Historians would readily agree that among the most important sources for Asante history are the written accounts of foreign visitors who traveled to Kumase during the nineteenth century. A work such as Ivor Wilks's Asante in the Nineteenth Century (Cambridge, 1975), for example, is almost unthinkable without T. E. Bowdich's Mission from Cape Castle to Ashantee (London, 1819) and Joseph Dupuis' Journal of a Residence in Ashantee (London, 1824). These two published and reprinted primary sources are justly famous for their rich evocations of encounters with Asantehene Osei Tutu Kwame (reigned 1804-23) and members of his court. But there are a number of unpublished accounts—and those published in relatively obscure places—which also contain important historical data but which are lesser known and less often cited by scholars. In English one thinks of, among others, British Governor William Winniett's journal of his visit to Kumase in 1848; in French the extensive notebooks of Marie-Joseph Bonnat; and in German, the report of the missionary A. Riis.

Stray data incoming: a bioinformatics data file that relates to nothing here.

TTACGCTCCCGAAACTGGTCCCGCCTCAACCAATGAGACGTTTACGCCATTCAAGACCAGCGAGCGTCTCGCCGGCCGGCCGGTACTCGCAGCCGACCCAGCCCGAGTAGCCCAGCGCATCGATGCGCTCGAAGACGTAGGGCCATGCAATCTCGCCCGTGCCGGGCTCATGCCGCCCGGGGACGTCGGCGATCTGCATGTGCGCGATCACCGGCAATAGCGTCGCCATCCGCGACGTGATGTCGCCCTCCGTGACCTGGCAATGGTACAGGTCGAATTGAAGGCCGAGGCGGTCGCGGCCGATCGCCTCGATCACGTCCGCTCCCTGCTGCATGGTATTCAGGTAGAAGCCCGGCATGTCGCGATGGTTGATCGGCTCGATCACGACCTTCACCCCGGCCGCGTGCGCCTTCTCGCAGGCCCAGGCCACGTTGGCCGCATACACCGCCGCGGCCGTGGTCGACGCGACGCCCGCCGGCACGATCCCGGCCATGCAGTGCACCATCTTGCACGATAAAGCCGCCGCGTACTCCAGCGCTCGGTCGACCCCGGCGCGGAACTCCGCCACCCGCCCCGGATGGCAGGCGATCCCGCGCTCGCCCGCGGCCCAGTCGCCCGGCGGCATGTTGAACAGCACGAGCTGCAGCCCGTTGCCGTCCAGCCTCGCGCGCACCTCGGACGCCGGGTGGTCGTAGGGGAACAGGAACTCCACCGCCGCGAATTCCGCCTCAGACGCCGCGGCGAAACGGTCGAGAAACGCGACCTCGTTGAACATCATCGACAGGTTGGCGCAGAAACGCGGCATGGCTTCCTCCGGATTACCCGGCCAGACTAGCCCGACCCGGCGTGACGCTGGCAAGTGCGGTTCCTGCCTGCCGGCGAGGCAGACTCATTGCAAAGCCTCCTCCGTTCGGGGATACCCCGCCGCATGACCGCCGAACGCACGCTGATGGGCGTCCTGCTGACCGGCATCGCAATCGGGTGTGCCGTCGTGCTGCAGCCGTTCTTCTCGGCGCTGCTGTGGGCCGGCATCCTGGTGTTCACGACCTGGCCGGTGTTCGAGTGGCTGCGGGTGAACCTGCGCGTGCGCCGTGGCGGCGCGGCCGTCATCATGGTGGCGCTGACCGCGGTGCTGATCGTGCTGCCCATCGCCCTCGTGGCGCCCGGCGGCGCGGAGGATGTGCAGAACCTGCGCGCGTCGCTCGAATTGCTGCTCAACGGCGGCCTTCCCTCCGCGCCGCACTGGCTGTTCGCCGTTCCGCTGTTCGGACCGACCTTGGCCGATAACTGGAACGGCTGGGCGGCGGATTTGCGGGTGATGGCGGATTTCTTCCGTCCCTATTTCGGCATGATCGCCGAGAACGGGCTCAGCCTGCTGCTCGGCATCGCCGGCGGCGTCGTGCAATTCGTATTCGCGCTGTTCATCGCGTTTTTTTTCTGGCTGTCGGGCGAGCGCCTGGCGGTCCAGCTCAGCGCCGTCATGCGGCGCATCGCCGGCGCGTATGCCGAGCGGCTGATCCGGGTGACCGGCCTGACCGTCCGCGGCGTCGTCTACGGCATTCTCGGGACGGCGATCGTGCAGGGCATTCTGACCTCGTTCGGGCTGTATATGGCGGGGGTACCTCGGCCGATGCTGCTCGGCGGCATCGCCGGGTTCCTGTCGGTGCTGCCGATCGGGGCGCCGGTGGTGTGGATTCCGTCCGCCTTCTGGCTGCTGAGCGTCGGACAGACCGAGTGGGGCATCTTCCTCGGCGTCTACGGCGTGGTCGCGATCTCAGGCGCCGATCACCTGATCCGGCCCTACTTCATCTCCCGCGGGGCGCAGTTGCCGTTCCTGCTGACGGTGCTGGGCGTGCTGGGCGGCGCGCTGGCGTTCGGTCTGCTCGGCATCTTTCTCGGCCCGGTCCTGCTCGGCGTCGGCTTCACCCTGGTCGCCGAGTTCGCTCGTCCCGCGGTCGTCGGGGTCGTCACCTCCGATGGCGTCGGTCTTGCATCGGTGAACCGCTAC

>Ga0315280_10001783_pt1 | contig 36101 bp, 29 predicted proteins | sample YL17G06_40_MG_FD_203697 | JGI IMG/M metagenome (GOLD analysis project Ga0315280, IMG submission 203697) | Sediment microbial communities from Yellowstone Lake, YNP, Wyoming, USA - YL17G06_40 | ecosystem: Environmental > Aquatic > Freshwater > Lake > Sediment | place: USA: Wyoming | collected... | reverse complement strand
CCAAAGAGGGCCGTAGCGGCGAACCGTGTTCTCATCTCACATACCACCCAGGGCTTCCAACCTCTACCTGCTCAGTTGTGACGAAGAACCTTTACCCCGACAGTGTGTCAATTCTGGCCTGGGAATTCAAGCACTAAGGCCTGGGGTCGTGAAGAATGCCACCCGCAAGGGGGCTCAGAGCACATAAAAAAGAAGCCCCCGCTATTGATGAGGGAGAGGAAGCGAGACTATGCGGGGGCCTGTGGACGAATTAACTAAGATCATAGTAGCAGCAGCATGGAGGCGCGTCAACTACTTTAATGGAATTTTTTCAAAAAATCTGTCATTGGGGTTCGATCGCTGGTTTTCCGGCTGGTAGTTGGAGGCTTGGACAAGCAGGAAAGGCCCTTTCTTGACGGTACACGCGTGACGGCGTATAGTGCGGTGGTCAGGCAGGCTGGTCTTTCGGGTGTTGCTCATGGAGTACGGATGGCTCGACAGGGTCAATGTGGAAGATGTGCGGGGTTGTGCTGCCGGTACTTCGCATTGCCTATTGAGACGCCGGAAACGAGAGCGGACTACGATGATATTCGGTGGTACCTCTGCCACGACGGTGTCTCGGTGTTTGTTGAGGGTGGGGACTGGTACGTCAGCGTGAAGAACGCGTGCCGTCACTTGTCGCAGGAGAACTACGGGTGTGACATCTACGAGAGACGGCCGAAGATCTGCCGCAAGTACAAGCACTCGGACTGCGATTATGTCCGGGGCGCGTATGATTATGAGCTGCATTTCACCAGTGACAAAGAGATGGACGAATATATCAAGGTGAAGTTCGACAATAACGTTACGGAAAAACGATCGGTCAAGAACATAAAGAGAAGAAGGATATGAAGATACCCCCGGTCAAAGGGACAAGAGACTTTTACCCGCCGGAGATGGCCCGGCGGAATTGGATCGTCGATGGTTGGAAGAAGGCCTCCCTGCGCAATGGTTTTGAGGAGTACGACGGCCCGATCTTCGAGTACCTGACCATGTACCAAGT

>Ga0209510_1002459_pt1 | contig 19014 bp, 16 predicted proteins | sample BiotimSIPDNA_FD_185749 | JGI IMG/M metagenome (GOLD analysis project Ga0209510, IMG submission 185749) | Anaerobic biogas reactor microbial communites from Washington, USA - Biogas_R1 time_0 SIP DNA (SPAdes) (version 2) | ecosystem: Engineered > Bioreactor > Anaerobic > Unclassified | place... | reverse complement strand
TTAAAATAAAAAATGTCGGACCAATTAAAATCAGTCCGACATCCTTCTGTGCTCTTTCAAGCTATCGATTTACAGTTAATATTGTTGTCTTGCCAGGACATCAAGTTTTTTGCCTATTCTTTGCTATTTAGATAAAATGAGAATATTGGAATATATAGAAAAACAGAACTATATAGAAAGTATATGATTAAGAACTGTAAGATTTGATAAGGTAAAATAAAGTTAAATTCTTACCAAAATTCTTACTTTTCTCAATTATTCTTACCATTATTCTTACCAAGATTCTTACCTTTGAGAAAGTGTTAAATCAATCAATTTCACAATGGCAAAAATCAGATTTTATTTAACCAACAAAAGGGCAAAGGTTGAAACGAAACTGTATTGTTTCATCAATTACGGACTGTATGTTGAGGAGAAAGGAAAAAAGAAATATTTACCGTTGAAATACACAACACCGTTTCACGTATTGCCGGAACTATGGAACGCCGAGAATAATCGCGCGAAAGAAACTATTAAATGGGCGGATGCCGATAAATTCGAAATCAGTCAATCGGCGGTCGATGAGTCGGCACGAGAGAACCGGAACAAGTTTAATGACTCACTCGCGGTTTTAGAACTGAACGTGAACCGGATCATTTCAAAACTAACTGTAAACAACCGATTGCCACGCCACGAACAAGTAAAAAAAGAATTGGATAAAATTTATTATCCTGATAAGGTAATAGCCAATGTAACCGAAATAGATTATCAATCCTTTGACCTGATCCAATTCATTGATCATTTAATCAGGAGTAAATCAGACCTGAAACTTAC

A number of Dutch-speaking visitors also traveled to Kumase during the nineteenth century and left valuable written accounts, though few have ever been published. Language barriers have often prevented full use of the rich data they contain. Among the more important are those of Willem Huydecoper in 1816-17, Jacob Simons in 1831-32, Jacobus de Bruijn in 1836-37, H. S. Pel in 1842, and David Mill Graves in 1857, extracts from whose journal I have translated below.
Graves served as secretary on a Dutch diplomatic and trade mission which was dispatched by Governor J. van den Bossche to the Asantehene, Kwaku Dua Panin (reigned 1834-67) in July 1857.